Belfast Telegraph

The only gay bar in the village: Northern Ireland pub subject of Channel 4 documentary

Unlikely success of Strabane gay bar celebrated in documentary - It shouldn’t have worked but somehow it does, says film-maker

By Jonny Bell

It was opened in a hail of publicity as the first gay bar outside a major town or city in all of Ireland - but eight years on The Central bar in Strabane has become a popular watering hole for people of all persuasions in the Co Tyrone town, as a Channel 4 documentary has found.

The short production The Only Gay Bar in the Village tells of the highs and lows and many contradictions of the pub.

Owner and father-of-four James McCarron talks of how he spotted a gap in the market for his establishment in 2008.

"When I opened a gay bar, I didn't see it as anything big," he tells the programme.

"It was a normal thing for me to do, but there was a lot of interest in the media on it.

"At the time, Strabane was said to be one of the top five worst places to live in the whole of the UK.

"I just thought there was a market for a gay bar in the town and that nobody was catering for demand, so I thought, 'Why not?"

The documentary features past and present residents of the town and regulars of the pub.

Local Stephen describes his time in the town and the abuse he previously suffered for being a gay man.

Another - Matthew - talks of the lack of a gay scene in the town and how he moved to Dublin, where he took part in the Mr Gay Ireland competition as the only entrant from Tyrone.

Regulars also tell how the bar is "full of straight people" and how it would struggle without them. "We need the straights, unfortunately," says regular Aileen.

The documentary also see heterosexual customers disclose how the have found love with the opposite sex in the bar.

The eight-minute short was directed by London-based producer Vik Patel, who told the Belfast Telegraph: "The film is about contradictions. James opened a gay bar in a place where it shouldn't have worked - a rural place with regular bomb scares and 'join the IRA' graffiti on the walls - and eight years later, it works."

"Okay, there are probably more straight people than gay people that go to the pub, but James has created a welcoming and safe place for gay people and also somewhere that is fun - there is a lot of dancing on furniture.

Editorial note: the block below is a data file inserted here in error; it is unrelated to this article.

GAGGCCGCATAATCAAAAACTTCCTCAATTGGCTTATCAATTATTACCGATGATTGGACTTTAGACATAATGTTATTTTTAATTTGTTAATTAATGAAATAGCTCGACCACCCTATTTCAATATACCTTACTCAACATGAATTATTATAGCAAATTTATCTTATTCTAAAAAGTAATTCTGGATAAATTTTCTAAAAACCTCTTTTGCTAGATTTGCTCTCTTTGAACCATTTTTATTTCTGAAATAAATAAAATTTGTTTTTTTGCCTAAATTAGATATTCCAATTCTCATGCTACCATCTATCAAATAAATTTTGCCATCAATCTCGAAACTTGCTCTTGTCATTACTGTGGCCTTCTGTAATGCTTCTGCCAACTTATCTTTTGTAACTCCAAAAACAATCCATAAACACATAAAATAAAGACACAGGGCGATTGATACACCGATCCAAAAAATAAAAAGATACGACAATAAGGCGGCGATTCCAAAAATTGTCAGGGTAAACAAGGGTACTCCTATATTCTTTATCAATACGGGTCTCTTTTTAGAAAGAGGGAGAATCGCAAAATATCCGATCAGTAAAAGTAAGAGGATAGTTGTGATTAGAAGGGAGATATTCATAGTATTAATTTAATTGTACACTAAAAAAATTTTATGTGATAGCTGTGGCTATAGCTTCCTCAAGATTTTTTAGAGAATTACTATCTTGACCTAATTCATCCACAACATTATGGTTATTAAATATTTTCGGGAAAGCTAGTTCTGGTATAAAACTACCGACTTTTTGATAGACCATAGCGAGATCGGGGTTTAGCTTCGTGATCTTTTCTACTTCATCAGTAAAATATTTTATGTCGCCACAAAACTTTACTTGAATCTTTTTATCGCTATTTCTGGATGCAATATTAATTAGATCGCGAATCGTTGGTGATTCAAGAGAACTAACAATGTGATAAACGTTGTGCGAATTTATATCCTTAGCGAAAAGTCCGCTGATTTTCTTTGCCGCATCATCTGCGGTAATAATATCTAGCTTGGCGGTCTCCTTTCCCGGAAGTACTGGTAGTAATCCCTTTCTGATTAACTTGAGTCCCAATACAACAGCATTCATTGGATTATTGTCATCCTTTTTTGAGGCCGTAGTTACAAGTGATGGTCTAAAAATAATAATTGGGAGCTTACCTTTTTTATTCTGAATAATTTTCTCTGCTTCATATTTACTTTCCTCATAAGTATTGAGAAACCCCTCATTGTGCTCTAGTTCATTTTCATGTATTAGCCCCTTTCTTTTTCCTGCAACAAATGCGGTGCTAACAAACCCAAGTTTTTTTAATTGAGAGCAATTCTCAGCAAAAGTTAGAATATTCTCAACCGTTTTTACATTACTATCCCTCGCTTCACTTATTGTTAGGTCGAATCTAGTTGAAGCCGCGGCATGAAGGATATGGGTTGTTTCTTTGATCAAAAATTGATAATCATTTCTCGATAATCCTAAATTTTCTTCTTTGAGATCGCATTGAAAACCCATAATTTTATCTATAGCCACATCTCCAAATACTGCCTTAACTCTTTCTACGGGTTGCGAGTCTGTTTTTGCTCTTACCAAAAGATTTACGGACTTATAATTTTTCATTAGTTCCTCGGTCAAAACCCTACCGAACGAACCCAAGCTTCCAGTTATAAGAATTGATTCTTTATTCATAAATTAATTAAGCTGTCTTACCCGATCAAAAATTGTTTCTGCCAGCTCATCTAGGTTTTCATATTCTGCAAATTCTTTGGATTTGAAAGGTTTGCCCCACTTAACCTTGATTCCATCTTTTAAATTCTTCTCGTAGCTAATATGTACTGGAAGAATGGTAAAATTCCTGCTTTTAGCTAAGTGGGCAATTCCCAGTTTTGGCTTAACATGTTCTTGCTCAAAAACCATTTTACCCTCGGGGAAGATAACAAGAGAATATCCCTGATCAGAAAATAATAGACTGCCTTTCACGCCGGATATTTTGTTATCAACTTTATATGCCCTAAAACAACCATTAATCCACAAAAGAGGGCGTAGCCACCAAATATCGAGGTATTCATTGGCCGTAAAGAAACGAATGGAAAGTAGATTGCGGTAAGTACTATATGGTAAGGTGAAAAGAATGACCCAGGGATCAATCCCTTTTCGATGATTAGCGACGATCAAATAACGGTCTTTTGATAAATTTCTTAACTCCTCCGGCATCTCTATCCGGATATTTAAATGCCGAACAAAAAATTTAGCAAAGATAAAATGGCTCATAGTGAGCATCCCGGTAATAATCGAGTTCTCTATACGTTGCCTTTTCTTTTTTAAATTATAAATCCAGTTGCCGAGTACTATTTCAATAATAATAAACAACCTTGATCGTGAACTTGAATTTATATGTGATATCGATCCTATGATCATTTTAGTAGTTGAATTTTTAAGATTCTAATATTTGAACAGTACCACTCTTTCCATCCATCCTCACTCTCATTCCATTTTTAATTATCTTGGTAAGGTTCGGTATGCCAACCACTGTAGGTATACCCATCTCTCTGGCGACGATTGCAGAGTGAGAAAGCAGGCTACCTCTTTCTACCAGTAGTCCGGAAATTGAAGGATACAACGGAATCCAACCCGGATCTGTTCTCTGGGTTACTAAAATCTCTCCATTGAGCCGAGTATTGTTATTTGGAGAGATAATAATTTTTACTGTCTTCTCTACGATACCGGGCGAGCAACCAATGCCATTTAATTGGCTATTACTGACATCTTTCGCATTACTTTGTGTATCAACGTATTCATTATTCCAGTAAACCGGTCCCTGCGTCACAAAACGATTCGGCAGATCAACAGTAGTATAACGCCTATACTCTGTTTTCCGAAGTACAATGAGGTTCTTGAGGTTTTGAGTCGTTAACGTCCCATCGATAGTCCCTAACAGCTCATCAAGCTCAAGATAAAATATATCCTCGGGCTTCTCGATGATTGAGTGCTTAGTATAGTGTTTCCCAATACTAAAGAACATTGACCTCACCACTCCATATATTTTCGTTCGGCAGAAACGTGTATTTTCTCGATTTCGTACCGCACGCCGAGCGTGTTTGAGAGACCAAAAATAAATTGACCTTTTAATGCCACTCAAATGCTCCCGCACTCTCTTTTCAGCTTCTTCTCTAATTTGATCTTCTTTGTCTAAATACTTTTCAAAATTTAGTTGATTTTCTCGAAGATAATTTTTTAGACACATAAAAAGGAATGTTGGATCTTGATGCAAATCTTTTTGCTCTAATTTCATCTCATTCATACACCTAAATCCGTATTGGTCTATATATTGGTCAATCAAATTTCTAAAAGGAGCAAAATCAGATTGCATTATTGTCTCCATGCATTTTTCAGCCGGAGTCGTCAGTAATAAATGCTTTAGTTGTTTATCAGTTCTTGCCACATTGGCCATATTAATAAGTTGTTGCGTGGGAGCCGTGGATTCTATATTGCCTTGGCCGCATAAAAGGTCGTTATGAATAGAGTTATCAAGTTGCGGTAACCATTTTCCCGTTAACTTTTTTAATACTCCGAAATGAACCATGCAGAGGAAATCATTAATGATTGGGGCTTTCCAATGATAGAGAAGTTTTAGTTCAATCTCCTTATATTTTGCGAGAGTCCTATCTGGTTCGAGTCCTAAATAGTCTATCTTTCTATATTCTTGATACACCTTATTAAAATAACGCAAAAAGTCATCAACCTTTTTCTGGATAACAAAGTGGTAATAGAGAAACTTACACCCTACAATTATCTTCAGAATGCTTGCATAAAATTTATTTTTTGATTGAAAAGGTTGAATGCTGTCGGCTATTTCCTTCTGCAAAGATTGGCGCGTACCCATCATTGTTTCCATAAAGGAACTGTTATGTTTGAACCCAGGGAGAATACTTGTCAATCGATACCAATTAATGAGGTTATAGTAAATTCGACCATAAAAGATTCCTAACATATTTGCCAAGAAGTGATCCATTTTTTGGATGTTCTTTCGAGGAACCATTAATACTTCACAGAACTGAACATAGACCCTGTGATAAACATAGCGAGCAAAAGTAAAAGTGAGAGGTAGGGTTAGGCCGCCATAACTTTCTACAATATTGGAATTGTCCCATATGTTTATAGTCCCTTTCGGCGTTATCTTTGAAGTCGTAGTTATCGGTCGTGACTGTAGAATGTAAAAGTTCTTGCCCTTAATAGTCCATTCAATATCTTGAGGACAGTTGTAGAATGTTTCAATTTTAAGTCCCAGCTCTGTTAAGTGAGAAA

"But while some gay people think of it as a safe haven, there are also those who don't like that straight people go to it.

"They did attempt a gay-only night earlier this year, but they couldn't get enough people and had to turn straight customers away, so they abandoned it. (It was) just another layer in the contradictory but still inclusive nature of the gay bar.

"It's not a revolutionary place, but it helps improve the visibility of the LGBT community. There certainly is nothing like it."

Vik found that filming in Strabane presented its own unique challenges.

"Finding gay people to talk openly in a small town was tough," he explained.

"I've always been fascinated by how gay people in small towns find love. Compared the likes of people a big cosmopolitan city, they get it tough.

"People may think James has done well to make a gay bar work, but also the question has to be asked, why wouldn't it work in 2016?

"For me, I just wanted to show the contradictions and the inclusiveness of the bar in a place like Strabane.

"Those contradictions go some way to undermining people's perceptions, and they show that in a place like Strabane, this can work."

The short documentary, which was produced by Vik Patel, Nicola Morgan and Anna Leach, launches on Channel 4's on demand service, All 4, today.

To watch the documentary, visit

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